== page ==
I will now discuss a few ALJ decisions. In General Motors, LLC (May 2012), an ALJ found a portion of GM’s social media policy violated Section 8(a)(1). Specifically, the language in question stated:

Be sure that your posts are completely accurate and not misleading and that they do not reveal non-public company information on any public site. . . . Non-public company information includes: Information that has not already been disclosed by authorized persons in a public form; and Personal Information about another GM employee, such as his or her . . . performance, compensation. . . .

When in doubt about whether the information you are considering sharing falls into one of the above categories, DO NOT POST. Check with GM Communications or GM legal to see if it’s a good idea. Failure to stay within these guidelines may lead to disciplinary action.

     The ALJ found the rule unlawful because:

[E]mployees would reasonably read some of this language as prohibiting protected employee communications about terms and conditions of employment, because it expressly prohibits employees from discussing online coworkers’ wages and other compensation, as well as working conditions…. Second, the policy requires that posts be “completely accurate” and “not misleading.” However, the fact that Section 7 communications are false, misleading, or inaccurate does not per se strip them of the Act’s protection…. Third, there is the provision directing employees to check with the Company if they are in doubt about whether information falls in one of the enumerated categories. This can reasonably be read to require employees to secure permission before they engage in Section 7 activities.

Slip op. p. 5-6.

     However, an ALJ issued a decision in Hispanics United of Buffalo (Sept. 2011), finding the employer violated Section 8(a)(1) by discharging five employees. In this case, a group of employees discussed the poor job performance of one employee. An employee posted a message on his Facebook page about this matter, and solicited responses from her coworkers. Four employees posted comments criticizing the employee, who was criticizing other employees’ job performances.  The employee, who was subject of criticism, complained to the director about the posts. The employer discharged the five employees, who posted, for “bullying and harassment.”  The ALJ found communications between the five employees, in response to another co-worker’s criticisms of their work performance, was protected activity regardless of the fact the employees were not trying to change their working conditions.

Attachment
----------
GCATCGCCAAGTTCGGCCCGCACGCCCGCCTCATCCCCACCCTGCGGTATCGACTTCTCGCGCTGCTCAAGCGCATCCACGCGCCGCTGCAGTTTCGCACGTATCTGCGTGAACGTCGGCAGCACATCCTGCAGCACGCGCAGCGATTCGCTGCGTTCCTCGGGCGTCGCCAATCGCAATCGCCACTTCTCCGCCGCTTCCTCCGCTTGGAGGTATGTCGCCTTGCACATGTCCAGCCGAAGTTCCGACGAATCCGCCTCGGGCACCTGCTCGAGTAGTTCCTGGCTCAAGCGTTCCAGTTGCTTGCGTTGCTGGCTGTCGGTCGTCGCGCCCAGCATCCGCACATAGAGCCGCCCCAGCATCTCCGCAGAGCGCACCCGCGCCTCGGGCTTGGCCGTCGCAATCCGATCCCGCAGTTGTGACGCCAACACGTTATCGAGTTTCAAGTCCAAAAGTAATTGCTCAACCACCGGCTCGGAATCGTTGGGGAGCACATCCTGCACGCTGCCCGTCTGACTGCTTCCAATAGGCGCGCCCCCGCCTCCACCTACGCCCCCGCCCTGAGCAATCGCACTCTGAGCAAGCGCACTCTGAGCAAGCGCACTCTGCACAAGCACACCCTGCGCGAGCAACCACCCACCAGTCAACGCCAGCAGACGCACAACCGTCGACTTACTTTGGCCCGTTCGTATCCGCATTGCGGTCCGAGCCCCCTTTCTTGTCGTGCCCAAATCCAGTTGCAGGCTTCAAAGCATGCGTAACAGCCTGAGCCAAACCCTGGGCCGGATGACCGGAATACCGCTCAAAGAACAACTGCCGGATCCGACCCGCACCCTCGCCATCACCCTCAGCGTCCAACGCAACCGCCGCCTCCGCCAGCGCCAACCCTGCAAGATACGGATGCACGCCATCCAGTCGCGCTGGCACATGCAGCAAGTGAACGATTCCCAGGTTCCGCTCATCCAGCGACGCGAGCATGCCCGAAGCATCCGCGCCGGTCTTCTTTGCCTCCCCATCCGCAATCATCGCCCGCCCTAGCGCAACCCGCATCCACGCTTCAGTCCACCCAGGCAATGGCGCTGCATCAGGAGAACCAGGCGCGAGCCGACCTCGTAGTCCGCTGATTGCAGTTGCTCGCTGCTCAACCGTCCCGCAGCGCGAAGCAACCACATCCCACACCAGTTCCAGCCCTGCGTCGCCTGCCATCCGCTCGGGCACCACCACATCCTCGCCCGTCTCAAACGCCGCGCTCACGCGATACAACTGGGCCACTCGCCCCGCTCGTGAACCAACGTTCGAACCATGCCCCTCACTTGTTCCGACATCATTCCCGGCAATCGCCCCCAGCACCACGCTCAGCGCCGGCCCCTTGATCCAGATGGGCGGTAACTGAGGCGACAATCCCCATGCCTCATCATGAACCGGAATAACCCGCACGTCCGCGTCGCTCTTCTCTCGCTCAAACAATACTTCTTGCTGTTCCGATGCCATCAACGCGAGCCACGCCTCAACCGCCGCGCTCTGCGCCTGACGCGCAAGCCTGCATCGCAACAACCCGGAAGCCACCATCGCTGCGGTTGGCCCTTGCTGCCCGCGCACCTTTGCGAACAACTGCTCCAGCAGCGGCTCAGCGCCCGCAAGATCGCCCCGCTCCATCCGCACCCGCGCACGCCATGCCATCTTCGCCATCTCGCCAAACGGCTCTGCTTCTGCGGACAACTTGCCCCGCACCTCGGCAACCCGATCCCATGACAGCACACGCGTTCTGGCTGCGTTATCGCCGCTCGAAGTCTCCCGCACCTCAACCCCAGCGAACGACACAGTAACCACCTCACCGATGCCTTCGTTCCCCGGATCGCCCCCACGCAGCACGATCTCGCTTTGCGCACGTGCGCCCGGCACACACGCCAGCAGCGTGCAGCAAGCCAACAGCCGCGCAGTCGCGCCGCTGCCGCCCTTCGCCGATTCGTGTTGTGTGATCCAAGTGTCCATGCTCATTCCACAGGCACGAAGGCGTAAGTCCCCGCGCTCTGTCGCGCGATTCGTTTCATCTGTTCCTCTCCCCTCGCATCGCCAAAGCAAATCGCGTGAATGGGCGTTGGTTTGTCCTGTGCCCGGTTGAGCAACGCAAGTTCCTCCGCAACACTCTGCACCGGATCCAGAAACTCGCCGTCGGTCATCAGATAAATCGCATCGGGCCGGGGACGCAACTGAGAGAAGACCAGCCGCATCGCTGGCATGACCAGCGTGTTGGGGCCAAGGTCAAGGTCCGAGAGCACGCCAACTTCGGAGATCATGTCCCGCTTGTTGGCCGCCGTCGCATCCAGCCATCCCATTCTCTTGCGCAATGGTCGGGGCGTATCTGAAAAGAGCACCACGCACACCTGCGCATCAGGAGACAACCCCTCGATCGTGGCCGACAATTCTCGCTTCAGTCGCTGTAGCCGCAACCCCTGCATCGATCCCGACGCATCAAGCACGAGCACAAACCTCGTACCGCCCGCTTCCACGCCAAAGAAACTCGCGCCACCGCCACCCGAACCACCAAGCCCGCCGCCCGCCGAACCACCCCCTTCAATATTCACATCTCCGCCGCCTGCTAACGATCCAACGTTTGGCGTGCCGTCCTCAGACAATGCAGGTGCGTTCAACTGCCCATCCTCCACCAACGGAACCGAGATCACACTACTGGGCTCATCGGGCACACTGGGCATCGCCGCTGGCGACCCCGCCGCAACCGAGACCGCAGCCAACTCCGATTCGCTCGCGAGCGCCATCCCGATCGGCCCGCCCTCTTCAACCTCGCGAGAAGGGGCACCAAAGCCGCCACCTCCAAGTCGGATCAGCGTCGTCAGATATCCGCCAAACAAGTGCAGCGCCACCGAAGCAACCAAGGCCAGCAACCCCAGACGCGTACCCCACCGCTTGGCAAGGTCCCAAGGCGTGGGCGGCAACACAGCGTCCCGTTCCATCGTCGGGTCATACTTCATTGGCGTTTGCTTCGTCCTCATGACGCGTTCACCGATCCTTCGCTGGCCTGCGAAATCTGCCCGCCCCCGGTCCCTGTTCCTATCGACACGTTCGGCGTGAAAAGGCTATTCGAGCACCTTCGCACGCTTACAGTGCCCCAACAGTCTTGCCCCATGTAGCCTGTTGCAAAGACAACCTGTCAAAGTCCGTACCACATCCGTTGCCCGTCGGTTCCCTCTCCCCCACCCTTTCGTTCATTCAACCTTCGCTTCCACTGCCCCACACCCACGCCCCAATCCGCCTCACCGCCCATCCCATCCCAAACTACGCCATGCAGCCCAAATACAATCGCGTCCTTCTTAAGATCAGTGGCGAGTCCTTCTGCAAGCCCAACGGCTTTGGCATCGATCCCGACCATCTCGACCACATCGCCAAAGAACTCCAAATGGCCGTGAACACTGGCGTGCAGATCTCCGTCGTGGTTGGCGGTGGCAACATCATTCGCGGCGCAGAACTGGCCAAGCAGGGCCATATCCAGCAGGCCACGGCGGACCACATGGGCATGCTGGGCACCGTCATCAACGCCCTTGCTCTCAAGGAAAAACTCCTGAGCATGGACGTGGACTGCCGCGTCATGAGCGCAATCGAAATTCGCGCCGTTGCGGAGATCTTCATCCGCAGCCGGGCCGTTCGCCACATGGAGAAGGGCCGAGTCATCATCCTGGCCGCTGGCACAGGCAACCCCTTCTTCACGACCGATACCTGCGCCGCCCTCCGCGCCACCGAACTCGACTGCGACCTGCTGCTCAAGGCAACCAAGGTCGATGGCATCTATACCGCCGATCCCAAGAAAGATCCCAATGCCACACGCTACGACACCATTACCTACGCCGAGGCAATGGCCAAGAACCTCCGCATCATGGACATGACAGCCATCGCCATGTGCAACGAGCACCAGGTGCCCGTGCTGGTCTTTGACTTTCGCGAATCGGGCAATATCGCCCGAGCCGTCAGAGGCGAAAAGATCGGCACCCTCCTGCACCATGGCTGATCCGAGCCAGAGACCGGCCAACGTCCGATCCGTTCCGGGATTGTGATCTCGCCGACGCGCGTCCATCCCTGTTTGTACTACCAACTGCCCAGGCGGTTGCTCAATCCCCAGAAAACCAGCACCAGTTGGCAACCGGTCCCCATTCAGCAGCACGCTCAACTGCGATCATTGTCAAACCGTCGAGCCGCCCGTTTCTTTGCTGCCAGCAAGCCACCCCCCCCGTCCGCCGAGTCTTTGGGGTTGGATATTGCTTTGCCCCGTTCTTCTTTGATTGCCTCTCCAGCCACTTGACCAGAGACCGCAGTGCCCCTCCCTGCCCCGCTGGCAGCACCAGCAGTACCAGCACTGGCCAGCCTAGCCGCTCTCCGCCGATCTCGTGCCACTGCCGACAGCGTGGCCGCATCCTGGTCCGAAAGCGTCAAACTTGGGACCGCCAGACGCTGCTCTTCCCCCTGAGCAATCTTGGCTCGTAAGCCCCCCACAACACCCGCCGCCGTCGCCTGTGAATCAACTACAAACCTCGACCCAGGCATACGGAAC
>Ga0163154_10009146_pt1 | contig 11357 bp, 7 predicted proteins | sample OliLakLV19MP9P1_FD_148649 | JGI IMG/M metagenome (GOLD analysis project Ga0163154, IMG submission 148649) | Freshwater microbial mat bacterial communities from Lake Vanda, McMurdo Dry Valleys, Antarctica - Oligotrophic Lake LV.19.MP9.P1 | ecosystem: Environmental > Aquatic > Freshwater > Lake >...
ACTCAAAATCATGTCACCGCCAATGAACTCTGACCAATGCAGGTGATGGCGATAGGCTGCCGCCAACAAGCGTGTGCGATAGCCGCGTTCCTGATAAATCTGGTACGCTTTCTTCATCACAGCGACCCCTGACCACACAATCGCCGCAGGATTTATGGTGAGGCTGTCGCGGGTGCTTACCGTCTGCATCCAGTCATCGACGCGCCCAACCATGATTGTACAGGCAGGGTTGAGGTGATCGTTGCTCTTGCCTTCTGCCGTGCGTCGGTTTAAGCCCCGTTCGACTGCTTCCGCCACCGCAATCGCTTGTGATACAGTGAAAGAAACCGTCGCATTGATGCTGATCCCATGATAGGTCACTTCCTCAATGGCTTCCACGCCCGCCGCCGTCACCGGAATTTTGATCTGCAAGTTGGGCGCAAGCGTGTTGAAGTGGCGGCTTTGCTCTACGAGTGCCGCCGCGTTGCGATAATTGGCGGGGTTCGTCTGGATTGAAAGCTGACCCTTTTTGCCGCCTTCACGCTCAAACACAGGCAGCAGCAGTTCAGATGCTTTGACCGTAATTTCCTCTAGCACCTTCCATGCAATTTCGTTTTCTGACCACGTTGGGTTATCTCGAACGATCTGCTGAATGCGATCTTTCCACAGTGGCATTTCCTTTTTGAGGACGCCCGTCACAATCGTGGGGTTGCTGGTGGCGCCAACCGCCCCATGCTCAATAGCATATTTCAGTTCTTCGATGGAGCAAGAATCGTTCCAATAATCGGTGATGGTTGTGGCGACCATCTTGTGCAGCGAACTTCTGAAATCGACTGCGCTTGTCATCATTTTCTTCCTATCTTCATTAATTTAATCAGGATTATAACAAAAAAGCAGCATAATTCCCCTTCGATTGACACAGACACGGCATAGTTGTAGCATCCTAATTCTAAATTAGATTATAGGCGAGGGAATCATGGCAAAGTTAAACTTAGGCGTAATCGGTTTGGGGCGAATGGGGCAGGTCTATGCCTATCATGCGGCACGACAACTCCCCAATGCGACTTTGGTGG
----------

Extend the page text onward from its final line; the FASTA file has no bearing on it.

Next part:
An ALJ found unlawful an employer's social networking policy, which said "Do not comment on work-related legal matters without express permission of the legal department. See G45 Secure Solutions (Mar. 2012). In this case, the Social Networking policy stated: “Do not comment on work-related legal matters without express permission of the legal department.”  The ALJ found the policy was illegal because the term “legal matters” was not defined. It cannot be assumed employees have knowledge to discern what a federal law is - permitted under disclaimer, rather than prohibited “legal matter.”  The policy would be reasonably interpreted to prevent employees from discussing working conditions and terms and conditions of employment, where discussions concern potential legal actions/complaints that employees have filed.


*Bruce E. Buchanan is an attorney at the Nashville Office of Siskind Susser, P.C., where he represents individuals and employers in all aspects of immigration law as well as employers in employment/labor law. Mr. Buchanan is past chair of the Tennessee Bar Association's Immigration Law Section. He writes a blog employer immigration compliance which is at http://blogs.ilw.com/immigrationcompliance/. Mr. Buchanan graduated from Vanderbilt School of Law and Florida State University. He may be reached at bbuchanan@visalaw.com or (615) 345-0266.

[i] Furthermore, the NLRB has set up a webpage detailing 13 cases involving employees being unlawfully discharged for engaging in protected concerted activities. This particular website page was just introduced in June 2012.